Australasian Science: Australia's authority on science since 1938

Seeing Is Believing

By Tim Hannan

Illusory pattern perception is associated with a belief in conspiracy theories.

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Some conspiracy theories are trivial, absurd and even amusing. Elvis is still alive, but Paul McCartney died in 1966 and was replaced by a look- and sound-alike (admittedly a very talented and successful doppelganger). The world is run by a secret society of Illuminati, or perhaps by the Anunnaki: shape-shifting extraterrestrial reptiles whose numbers include members of the British royal family and several US presidents (though not the one you might expect). Other conspiracy theories create fear, social disharmony and radicalisation: global warming is a lie perpetrated by so-called climate scientists; the CIA created AIDS; and vaccines cause autism.

While not all conspiracy theories are irrational, many of those most widely circulated are at least highly unlikely when viewed from the perspective of logic, science or common sense. Their prevalence and potentially harmful impact is reason enough to try to identify why such theories are so readily entertained, and why they seem to spread so easily among the population. The dominant psychological explanation proposes that belief in conspiracy theories is related to the human tendency to see patterns in data where none actually exist.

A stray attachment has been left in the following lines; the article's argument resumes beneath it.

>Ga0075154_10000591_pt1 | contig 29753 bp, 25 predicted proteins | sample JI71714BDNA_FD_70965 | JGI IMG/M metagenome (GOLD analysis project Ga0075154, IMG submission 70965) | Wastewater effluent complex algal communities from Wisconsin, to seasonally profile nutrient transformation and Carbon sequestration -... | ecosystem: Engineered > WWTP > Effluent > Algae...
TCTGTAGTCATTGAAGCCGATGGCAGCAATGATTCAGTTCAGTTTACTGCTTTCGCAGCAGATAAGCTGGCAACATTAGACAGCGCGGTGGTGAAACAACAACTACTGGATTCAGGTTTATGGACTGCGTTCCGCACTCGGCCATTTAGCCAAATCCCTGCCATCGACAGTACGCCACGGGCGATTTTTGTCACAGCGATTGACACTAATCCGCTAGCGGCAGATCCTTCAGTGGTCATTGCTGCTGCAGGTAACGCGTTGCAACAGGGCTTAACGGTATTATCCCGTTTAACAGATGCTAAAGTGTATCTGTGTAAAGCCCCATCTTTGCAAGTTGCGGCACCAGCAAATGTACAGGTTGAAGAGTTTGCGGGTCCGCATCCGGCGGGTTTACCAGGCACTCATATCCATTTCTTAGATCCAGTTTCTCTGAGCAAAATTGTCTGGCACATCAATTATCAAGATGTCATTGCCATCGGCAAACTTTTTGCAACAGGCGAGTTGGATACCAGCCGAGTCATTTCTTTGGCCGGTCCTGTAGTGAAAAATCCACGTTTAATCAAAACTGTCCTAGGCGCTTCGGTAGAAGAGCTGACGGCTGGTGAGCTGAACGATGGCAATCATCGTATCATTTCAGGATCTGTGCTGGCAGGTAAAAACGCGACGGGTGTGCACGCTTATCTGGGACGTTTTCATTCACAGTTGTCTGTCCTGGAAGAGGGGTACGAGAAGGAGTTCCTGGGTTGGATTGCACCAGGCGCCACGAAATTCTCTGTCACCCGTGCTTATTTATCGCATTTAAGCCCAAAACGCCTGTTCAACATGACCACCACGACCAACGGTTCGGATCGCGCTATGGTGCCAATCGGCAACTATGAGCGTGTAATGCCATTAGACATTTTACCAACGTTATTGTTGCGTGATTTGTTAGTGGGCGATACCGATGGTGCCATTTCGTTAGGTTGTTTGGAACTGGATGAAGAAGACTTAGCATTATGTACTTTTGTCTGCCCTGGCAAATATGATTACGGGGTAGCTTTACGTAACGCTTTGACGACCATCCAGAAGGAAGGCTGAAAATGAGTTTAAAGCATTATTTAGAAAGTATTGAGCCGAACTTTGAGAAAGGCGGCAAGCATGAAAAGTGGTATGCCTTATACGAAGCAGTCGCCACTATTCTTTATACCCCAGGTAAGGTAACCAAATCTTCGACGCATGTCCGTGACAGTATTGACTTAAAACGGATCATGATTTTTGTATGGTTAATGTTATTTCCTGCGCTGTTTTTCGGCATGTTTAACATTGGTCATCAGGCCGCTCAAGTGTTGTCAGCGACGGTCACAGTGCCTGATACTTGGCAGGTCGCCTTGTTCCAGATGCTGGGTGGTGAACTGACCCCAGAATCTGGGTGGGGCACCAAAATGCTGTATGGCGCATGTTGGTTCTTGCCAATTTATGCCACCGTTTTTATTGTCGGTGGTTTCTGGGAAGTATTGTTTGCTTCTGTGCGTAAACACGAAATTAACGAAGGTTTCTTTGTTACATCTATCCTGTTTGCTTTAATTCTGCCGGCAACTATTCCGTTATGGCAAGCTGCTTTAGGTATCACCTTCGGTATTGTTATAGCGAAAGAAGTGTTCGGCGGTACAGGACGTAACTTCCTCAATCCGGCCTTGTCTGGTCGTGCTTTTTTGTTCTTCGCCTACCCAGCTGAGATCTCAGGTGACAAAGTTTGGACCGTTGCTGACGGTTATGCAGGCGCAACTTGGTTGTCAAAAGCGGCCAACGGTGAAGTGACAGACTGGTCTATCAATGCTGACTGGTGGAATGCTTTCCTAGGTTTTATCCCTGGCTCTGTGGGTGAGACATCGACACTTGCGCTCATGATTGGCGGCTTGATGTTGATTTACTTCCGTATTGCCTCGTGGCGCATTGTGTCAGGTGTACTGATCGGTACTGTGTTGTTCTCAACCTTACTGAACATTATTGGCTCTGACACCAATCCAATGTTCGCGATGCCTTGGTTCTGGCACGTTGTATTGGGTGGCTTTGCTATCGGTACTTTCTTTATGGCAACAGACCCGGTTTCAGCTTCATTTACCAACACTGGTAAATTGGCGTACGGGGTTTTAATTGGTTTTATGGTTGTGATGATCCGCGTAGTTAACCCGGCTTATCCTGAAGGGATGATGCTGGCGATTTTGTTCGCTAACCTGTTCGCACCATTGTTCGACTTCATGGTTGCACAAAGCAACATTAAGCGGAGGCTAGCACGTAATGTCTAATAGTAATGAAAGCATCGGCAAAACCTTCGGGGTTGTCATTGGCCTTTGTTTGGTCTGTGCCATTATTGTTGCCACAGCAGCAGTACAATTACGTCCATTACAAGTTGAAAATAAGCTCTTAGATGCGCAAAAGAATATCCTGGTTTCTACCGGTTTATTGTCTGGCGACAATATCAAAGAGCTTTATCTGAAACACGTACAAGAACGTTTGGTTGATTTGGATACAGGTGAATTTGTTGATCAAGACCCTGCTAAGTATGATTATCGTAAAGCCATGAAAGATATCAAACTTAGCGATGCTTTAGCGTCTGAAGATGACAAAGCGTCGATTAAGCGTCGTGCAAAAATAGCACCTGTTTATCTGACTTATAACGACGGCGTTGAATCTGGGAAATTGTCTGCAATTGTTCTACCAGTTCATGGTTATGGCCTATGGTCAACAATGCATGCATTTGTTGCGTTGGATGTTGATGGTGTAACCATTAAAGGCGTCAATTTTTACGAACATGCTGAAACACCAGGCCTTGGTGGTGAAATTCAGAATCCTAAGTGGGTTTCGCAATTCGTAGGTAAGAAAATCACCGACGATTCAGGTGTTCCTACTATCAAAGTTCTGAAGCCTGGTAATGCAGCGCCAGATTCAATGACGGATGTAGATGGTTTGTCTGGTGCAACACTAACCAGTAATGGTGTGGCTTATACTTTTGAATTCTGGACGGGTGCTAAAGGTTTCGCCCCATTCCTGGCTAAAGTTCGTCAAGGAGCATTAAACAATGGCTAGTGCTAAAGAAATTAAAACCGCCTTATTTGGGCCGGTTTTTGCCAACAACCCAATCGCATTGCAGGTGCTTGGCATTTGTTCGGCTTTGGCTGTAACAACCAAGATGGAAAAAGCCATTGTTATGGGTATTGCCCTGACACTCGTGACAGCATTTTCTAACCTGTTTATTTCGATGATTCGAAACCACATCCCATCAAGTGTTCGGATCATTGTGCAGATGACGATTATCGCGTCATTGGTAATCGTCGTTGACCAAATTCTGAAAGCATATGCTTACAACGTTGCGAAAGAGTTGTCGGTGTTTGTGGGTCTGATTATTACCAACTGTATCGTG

It has been previously established that humans have an inherent disposition to detect patterns in visual data, with a common example being the detection of faces or other familiar...

The full text of this article can be purchased from Informit.